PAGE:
If you're adding the code to a site you have FTP access to, just add the code to the body of your HTML. Add it close to the top of the page, preferably just under the <body> tag. Then, save your page and upload it to your site. You're done!

Did it Work?

No matter which counter you're using or which site it's on, you should always check to ensure that you've added the code correctly. Preview the page in your browser, making sure you refresh the page if it's already open in your browser. Once you have viewed the page with the counter, log in to the WunderCounter and check to see if that page has appeared on your dashboard page. If it has not, try clearing your browser's cache and then reload the page. Reload the WunderCounter dashboard page and check to see if the page name has appeared on your dashboard now. If you don't see the page, try starting again from step 1. If that doesn't work, contact support, by sending an email to Include the full URL of the page in question. Do not remove the code which isn't working as it won't be possible to find the problem if the code is not in the page.

You're Done!

So, basically that's it. Continue adding counters to as many pages as you'd like to track. Keep checking your dashboard page to make sure they appear. Once you're happy with that, sit back and watch your traffic roll by. You'll be surprised at what you may learn!

Thursday, March 19, 2009

Tagging IP Addresses and Myspace Users

A Powerful Feature

One of the most useful features that has been added to the WunderCounter over the past year or so is the IP Tagging feature. At the very least, I should say that it's one of the features which I personally find very useful. I use the WunderCounter to track my own web traffic, so I hope that when I find a feature to be useful, there are lots of you who feel the same way. What clued me in to the importance of IP Tagging is that despite the fact that I added this feature without including any kind of documentation, there were already users tagging IPs within about 5 minutes of the feature being available. That's pretty powerful stuff.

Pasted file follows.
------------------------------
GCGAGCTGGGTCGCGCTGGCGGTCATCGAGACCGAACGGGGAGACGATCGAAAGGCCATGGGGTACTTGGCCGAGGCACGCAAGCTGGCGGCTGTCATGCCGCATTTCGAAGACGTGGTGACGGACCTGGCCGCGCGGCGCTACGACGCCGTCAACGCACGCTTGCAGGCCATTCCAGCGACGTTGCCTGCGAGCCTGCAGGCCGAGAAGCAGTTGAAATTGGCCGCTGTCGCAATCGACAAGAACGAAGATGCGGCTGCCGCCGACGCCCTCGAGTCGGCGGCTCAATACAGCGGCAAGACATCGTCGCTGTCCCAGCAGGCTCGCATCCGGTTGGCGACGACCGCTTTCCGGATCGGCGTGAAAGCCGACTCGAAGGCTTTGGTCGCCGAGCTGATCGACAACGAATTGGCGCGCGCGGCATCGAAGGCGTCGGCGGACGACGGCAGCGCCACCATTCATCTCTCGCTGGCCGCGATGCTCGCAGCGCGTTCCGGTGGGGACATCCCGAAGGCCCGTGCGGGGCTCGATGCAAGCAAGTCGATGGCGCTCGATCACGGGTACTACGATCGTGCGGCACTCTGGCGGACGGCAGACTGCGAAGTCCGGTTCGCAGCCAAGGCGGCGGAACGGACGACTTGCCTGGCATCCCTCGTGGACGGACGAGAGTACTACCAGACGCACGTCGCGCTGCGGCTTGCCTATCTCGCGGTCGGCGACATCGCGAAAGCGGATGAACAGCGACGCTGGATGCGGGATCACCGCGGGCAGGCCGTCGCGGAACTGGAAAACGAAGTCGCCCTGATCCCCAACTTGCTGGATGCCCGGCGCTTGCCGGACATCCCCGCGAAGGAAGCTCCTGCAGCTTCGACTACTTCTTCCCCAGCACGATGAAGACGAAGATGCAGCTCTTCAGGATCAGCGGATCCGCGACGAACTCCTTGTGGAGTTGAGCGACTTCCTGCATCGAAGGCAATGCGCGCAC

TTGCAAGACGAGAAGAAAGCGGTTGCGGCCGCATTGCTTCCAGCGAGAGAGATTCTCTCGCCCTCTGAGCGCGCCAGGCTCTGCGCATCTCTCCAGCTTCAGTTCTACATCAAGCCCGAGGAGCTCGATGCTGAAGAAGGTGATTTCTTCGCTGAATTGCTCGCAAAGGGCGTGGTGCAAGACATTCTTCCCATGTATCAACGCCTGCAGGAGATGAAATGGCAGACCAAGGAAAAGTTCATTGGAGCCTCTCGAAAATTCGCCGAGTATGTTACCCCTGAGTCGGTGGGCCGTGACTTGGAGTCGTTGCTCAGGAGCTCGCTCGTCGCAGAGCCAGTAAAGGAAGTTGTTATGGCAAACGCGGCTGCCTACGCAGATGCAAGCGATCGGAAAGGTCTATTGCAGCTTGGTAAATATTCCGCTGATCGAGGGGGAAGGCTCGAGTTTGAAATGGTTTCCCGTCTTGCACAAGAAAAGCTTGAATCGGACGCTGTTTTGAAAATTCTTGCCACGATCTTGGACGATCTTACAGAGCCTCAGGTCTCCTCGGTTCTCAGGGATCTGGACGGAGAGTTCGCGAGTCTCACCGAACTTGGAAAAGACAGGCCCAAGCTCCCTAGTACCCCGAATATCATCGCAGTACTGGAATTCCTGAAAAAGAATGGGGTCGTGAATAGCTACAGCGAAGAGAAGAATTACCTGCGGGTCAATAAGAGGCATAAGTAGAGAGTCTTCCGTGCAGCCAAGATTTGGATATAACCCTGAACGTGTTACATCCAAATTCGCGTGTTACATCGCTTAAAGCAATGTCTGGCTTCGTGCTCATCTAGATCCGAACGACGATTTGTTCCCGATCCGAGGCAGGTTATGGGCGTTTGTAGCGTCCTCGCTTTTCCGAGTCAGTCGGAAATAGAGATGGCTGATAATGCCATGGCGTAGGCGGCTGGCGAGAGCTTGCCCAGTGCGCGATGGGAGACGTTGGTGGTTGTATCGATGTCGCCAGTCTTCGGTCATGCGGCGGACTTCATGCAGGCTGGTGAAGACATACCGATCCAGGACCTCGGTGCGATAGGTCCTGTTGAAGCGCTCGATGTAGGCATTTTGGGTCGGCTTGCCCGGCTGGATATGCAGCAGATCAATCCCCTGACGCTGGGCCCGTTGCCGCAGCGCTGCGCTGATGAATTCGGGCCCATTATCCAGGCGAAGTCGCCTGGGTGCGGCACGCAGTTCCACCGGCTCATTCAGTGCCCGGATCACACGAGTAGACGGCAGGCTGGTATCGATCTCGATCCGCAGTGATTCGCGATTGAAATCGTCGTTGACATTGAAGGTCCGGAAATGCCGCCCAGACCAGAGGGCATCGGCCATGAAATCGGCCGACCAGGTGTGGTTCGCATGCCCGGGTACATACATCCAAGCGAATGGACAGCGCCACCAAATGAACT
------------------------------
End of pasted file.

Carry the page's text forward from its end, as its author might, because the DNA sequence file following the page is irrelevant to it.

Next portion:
How Does it Work?

Here's how it works. When you log in to you account and view your log files, you should see a column with IP addresses. You'll see a link beside each IP address which is (appropriately) labelled "tag". Click this link and you'll be able to tag your IP. How should you tag an IP? Well, it's really just a nickname or some identifier of your choice. It's hard to look at an IP and say, "that's my friend Dave". So, when you see an IP number come up which you may happen to know is Dave's you can tag with his name. The result is that, in future, when you view your log files, you'll see Dave's name along with his IP number. It makes log files easier to scan and a lot more fun.

A Practical Example